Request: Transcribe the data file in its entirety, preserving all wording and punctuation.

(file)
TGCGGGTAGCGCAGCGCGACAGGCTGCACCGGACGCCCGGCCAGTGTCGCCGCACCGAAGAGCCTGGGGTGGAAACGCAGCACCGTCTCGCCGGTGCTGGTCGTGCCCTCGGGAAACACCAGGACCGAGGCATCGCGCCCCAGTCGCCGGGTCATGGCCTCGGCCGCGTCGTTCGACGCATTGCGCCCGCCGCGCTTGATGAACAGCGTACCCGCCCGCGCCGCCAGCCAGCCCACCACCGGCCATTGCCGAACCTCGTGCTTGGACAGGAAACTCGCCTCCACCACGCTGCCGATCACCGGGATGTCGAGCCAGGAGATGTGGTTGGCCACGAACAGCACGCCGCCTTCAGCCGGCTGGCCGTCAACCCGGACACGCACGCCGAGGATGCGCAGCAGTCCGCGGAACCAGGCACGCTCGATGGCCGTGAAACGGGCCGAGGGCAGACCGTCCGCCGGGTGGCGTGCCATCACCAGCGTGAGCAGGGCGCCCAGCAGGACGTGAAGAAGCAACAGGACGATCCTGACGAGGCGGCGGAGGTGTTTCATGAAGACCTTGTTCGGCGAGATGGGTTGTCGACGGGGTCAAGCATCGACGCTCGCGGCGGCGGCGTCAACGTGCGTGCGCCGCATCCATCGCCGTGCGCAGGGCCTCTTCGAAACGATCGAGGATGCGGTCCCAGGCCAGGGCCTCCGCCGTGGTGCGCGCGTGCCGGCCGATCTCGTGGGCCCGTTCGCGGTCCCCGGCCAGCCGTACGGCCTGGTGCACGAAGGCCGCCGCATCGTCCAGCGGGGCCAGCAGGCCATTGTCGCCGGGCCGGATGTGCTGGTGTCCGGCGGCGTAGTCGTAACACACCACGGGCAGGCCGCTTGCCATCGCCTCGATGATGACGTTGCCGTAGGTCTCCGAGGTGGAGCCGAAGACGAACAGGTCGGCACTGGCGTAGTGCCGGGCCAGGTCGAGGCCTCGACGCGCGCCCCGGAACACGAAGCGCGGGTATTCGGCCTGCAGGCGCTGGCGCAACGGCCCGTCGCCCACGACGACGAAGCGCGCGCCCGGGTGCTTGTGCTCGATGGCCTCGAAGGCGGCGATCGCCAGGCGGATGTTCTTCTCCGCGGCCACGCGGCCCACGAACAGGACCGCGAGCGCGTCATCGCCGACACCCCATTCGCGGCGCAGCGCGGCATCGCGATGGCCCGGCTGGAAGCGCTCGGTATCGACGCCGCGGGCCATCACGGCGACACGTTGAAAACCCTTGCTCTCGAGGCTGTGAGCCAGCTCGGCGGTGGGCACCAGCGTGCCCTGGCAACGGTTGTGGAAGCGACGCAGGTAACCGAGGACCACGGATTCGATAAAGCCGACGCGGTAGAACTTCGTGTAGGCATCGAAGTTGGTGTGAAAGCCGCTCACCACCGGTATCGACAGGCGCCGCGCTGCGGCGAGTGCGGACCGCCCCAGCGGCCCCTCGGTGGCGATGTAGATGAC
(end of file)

TGCGGGTAGCGCAGCGCGACAGGCTGCACCGGACGCCCGGCCAGTGTCGCCGCACCGAAGAGCCTGGGGTGGAAACGCAGCACCGTCTCGCCGGTGCTGGTCGTGCCCTCGGGAAACACCAGGACCGAGGCATCGCGCCCCAGTCGCCGGGTCATGGCCTCGGCCGCGTCGTTCGACGCATTGCGCCCGCCGCGCTTGATGAACAGCGTACCCGCCCGCGCCGCCAGCCAGCCCACCACCGGCCATTGCCGAACCTCGTGCTTGGACAGGAAACTCGCCTCCACCACGCTGCCGATCACCGGGATGTCGAGCCAGGAGATGTGGTTGGCCACGAACAGCACGCCGCCTTCAGCCGGCTGGCCGTCAACCCGGACACGCACGCCGAGGATGCGCAGCAGTCCGCGGAACCAGGCACGCTCGATGGCCGTGAAACGGGCCGAGGGCAGACCGTCCGCCGGGTGGCGTGCCATCACCAGCGTGAGCAGGGCGCCCAGCAGGACGTGAAGAAGCAACAGGACGATCCTGACGAGGCGGCGGAGGTGTTTCATGAAGACCTTGTTCGGCGAGATGGGTTGTCGACGGGGTCAAGCATCGACGCTCGCGGCGGCGGCGTCAACGTGCGTGCGCCGCATCCATCGCCGTGCGCAGGGCCTCTTCGAAACGATCGAGGATGCGGTCCCAGGCCAGGGCCTCCGCCGTGGTGCGCGCGTGCCGGCCGATCTCGTGGGCCCGTTCGCGGTCCCCGGCCAGCCGTACGGCCTGGTGCACGAAGGCCGCCGCATCGTCCAGCGGGGCCAGCAGGCCATTGTCGCCGGGCCGGATGTGCTGGTGTCCGGCGGCGTAGTCGTAACACACCACGGGCAGGCCGCTTGCCATCGCCTCGATGATGACGTTGCCGTAGGTCTCCGAGGTGGAGCCGAAGACGAACAGGTCGGCACTGGCGTAGTGCCGGGCCAGGTCGAGGCCTCGACGCGCGCCCCGGAACACGAAGCGCGGGTATTCGGCCTGCAGGCGCTGGCGCAACGGCCCGTCGCCCACGACGACGAAGCGCGCGCCCGGGTGCTTGTGCTCGATGGCCTCGAAGGCGGCGATCGCCAGGCGGATGTTCTTCTCCGCGGCCACGCGGCCCACGAACAGGACCGCGAGCGCGTCATCGCCGACACCCCATTCGCGGCGCAGCGCGGCATCGCGATGGCCCGGCTGGAAGCGCTCGGTATCGACGCCGCGGGCCATCACGGCGACACGTTGAAAACCCTTGCTCTCGAGGCTGTGAGCCAGCTCGGCGGTGGGCACCAGCGTGCCCTGGCAACGGTTGTGGAAGCGACGCAGGTAACCGAGGACCACGGATTCGATAAAGCCGACGCGGTAGAACTTCGTGTAGGCATCGAAGTTGGTGTGAAAGCCGCTCACCACCGGTATCGACAGGCGCCGCGCTGCGGCGAGTGCGGACCGCCCCAGCGGCCCCTCGGTGGCGATGTAGATGAC